Often people go online for to read reviews of services or products. They sometimes make personal choices based on those reviews, such as what movie to go to or which restaurant to eat at. When you ask for a recommendation, the person you are asking will usually give you a brief summary of the experience then break his or her opinion down into smaller aspects—good and bad. For example, imagine you want to visit a new restaurant, and you ask your friend to recommend a place. Here is a sample response:

There is an amazing Japanese restaurant called Mega Sushi at the corner of Main and 12th. The food, atmosphere, and service are great. The food is always excellent, and they have a lot of original creations or spins on traditional Japanese food, but it still tastes authentic. The ingredients are always incredibly fresh, and you never have to worry about ordering the sashimi. The decor is also very authentic and classic, and the entire place is incredibly clean.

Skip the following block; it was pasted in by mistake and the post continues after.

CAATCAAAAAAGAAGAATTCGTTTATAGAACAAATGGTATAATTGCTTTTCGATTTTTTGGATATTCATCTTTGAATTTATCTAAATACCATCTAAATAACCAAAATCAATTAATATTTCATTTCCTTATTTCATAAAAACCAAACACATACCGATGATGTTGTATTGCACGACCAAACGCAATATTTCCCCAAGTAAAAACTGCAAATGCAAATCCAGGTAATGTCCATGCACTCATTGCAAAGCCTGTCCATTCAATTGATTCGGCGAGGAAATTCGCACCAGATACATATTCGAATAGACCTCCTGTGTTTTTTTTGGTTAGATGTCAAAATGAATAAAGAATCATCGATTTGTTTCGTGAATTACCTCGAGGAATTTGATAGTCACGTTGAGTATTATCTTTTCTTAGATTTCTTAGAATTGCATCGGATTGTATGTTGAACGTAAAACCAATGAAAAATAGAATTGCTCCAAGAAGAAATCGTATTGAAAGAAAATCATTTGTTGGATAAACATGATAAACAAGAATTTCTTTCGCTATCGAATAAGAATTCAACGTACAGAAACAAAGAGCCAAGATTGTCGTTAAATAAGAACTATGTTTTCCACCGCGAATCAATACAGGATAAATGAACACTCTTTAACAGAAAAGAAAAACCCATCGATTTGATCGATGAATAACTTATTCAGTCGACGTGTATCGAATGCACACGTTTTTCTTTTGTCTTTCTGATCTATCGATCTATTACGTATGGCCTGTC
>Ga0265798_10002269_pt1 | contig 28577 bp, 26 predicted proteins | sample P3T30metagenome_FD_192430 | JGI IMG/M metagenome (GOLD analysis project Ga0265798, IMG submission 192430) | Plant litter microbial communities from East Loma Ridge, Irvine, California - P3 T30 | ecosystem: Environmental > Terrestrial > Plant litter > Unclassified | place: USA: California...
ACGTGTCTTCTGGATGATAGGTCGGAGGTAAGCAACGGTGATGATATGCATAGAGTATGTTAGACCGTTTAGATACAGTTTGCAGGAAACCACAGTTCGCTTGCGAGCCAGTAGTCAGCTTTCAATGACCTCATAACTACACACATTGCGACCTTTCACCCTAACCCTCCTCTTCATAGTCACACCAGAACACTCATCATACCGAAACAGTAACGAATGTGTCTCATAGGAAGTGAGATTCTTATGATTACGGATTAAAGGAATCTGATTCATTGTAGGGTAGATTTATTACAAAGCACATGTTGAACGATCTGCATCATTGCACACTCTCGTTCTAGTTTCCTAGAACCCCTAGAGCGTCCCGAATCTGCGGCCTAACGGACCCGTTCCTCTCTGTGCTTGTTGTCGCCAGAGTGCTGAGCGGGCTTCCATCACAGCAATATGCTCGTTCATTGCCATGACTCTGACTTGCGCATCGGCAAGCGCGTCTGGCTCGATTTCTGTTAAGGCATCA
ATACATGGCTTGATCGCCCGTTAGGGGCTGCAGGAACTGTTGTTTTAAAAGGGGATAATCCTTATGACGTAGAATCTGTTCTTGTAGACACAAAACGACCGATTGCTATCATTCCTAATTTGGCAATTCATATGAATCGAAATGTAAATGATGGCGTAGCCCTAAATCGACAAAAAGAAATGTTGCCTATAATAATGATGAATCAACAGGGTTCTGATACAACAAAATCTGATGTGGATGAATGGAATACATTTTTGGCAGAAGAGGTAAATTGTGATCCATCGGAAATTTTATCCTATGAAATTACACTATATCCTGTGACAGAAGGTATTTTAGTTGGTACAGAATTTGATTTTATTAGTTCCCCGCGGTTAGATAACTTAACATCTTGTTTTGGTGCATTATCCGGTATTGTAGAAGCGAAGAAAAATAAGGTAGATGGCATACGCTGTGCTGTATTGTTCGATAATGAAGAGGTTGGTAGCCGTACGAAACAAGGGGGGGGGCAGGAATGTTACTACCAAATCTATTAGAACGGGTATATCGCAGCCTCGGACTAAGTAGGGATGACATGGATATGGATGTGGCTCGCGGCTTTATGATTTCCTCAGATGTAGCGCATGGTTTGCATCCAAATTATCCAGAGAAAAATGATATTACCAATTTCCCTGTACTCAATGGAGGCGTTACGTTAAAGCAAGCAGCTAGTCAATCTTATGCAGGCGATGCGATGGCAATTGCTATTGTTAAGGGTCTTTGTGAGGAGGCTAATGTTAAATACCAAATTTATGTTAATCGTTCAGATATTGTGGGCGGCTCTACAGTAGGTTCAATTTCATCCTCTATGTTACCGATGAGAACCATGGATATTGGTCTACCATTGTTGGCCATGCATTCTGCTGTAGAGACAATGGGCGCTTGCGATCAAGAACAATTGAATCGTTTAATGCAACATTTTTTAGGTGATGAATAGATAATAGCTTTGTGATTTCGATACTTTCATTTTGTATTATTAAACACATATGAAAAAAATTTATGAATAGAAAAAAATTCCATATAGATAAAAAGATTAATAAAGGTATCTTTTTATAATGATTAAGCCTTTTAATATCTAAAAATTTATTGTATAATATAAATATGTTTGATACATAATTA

The service is generally very good—they even bring you a free sample roll while you wait for your food—but it can be a little slow during the dinner rush because it is such a popular place. Also, the prices are a little high because an average roll costs $15, but for the amazing food you get, it is totally worth it! I love this place!